Sat 1 Jun 2013
I’m not sure this was strictly a Bromley Ride, but as it appears on our website and as I went on the ride I feel that is sufficient justification for writing about it.
Most of us gathered at Otford railway Station at 9.40 am and we were ready to go until we received a text from one of our number who was stranded at Eynsford.
Fortunately none of us had any critical deadlines to worry about so we waited for Mike to catch us up and then we were off.
I am sure it won’t thank me for saying so but Otford is a sadistic little village, that sadism being particularly focussed as one departs the railway station and turns north to join the Pilgrims Way. This steep little ascent of perhaps no more than 300 yards serves as a severe punishment on cyclists who have not properly warmed up. It is a vicious and troubling little climb up the mega fault commonly called the North Downs. It wasn’t very much further on from this nasty little slope before one of our number realised that this was not the ride for him and decided to take an early bath.
The eight remaining riders pressed ahead soon turning away from the North Downs Ridge towards the strangely named Igtham (pronounced Item! What’s that all about?), then through Basted, Crouch and to Hadlow – the home of Hadlow Tower.
Hadlow Tower has been recently refurbished and it is now possible to rent a room in the building. The tower is a Victorian folly rumoured to have been built by a jealous industrialist of the period in order to spy upon his wife whom he suspected of having a liaison with a local farmer. Whatever the truth of the story there is little doubt that this rather attractive spire is a dominant feature in the landscape. Trevor our ride leader for today wanted to take a photo of the tower, I’m not sure if he succeeded; I definitely didn’t get a photo but you can see pictures of the tower here if you are interested.
Just around the corner we found the George Inn which was one of the proposed lunch stops. It was however a bit early for lunch and Trevor and Andrew decided we would postpone it until we reached a point slightly off our route marked PH on the maps near the wonderfully named Rabbit’s Cross just south of Chart Sutton.
Here we found ourselves turning onto the gravel car park of the Lord Raglan. We tied up the bikes in the neatly manicured apple orchard and made our way to the bar to order food and drinks. We settled ourselves on benches under the apple trees and were soon served very substantial sandwiches to ward off any pangs of hunger.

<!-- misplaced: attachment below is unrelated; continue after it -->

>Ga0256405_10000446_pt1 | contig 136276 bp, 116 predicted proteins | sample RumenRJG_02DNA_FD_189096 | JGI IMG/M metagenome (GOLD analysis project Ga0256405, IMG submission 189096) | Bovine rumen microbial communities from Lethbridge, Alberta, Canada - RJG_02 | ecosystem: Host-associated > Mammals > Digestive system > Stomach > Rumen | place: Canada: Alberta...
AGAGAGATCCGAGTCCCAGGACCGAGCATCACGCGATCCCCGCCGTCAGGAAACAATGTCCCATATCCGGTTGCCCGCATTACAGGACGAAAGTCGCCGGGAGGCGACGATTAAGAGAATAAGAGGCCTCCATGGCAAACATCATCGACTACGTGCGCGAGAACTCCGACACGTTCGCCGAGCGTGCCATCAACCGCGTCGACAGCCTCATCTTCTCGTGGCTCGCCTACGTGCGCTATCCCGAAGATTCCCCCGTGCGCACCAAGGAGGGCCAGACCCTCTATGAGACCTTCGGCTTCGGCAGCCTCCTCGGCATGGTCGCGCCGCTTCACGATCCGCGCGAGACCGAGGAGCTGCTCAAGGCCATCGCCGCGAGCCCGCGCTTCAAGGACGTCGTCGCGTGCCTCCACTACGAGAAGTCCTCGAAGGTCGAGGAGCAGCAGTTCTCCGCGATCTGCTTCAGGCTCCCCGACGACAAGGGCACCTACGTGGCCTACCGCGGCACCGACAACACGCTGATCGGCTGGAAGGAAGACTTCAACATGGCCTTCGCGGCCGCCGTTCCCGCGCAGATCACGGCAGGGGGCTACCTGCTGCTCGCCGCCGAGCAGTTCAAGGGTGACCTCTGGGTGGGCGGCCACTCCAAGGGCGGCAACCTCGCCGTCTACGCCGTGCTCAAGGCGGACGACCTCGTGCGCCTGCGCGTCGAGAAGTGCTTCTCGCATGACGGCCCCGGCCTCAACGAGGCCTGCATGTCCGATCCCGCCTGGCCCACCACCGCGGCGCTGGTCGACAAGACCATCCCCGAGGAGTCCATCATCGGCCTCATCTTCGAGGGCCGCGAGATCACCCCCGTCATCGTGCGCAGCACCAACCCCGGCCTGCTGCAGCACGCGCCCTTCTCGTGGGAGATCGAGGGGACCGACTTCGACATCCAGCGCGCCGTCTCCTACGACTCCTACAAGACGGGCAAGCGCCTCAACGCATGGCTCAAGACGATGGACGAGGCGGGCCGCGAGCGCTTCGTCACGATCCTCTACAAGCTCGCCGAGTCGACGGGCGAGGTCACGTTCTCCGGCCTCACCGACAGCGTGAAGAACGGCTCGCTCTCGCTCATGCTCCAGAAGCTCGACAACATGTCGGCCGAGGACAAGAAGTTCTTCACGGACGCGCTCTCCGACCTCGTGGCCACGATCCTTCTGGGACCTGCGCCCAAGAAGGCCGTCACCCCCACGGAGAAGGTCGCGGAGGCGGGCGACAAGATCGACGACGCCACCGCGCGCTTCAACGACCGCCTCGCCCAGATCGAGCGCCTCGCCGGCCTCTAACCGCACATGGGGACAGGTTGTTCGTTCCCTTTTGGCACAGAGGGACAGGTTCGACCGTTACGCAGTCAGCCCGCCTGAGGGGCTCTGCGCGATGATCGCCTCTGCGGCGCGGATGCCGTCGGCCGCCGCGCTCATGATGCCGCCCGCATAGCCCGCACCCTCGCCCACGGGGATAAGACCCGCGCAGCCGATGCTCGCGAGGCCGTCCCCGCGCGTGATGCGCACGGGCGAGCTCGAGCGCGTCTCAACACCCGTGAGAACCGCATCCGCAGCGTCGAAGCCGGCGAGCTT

Wayne was on his first ride with us and it was here that I learnt that Wayne lives in Faversham and had caught the train up to join us on the ride so whilst most of us were on the outward journey Wayne was on the homeward leg!
We had set out from Otford in fairly bright sunshine but as we progressed eastward it had become more and more overcast. Here in the orchard of the Lord Raglan I think we were all aware that the cold northerly wind had sprung up and we were feeling decidedly chilled.
Nothing to concern us too much; Trevor had the perfect antidote lined up – a hill through the village of Weirton soon had us all warm again. We rolled along through the afternoon making good progress passing such villages as Warmlake, Sutton Valence, Fairbourne Heath and Platt’s Heath. Trevor had warned us of one more substantial climb on the ride and then about 10 miles of downhill all the way to Faversham.
This final hill was reached just outside Lenham – thankfully not the infamous Lenham Hill but the nearly as awful Hubbard’s Hill, then, at the top, the reward; miles and miles of downhill – lovely. But not for long. We then hit a newly repaired road. Well if that is what counts as a road repair in Swale then I for one am singularly unimpressed as were my fellow cyclists. Ton after ton of loose chippings had been spread across a thin layer of wet tar and left for the traffic to roll into a usable road. Disgraceful, bad enough for a motorist to drive over, for a cyclist horrid and dangerous.
At about 4.30 we arrived in the outskirts of Faversham and located the lonely road out onto the North Kent marshes where we had a rendezvous with the Shipwright’s Arms at the strangely named Hollow Shore. The landscape was almost surreal. Certainly Dickensian and how some of his tales are brought to life when in such surroundings. The tide was out, masts stood against the grey skyline almost like pins in a pin cushion.
We locked up in the garden and stood looking out over the estuary for a while before diving into the warmth indoors. There were a wide variety of real ales in kegs lined up behind the bar. We ordered our fancy and retired to ‘the other room’ where we sat chatting, feeling both tired and satisfied. Wayne popped home and returned with his wife. Despite being a local he had never been to the pub before.
It doesn’t take too much of an imagination to speculate what dread deeds might have been hatched up under this roof in this remote setting. Smuggling definitely, theft and robbery probably, murder I wouldn’t be surprised. It is a truly dramatic backdrop, you would have to be dead from the neck up not to be affected by it.
We drank up and headed to Faversham station where we were just in time to catch the 5.22pm to Bromley South.
‘twas a fabulous ride. c.60 miles in total. Thanks Trevor and Andrew.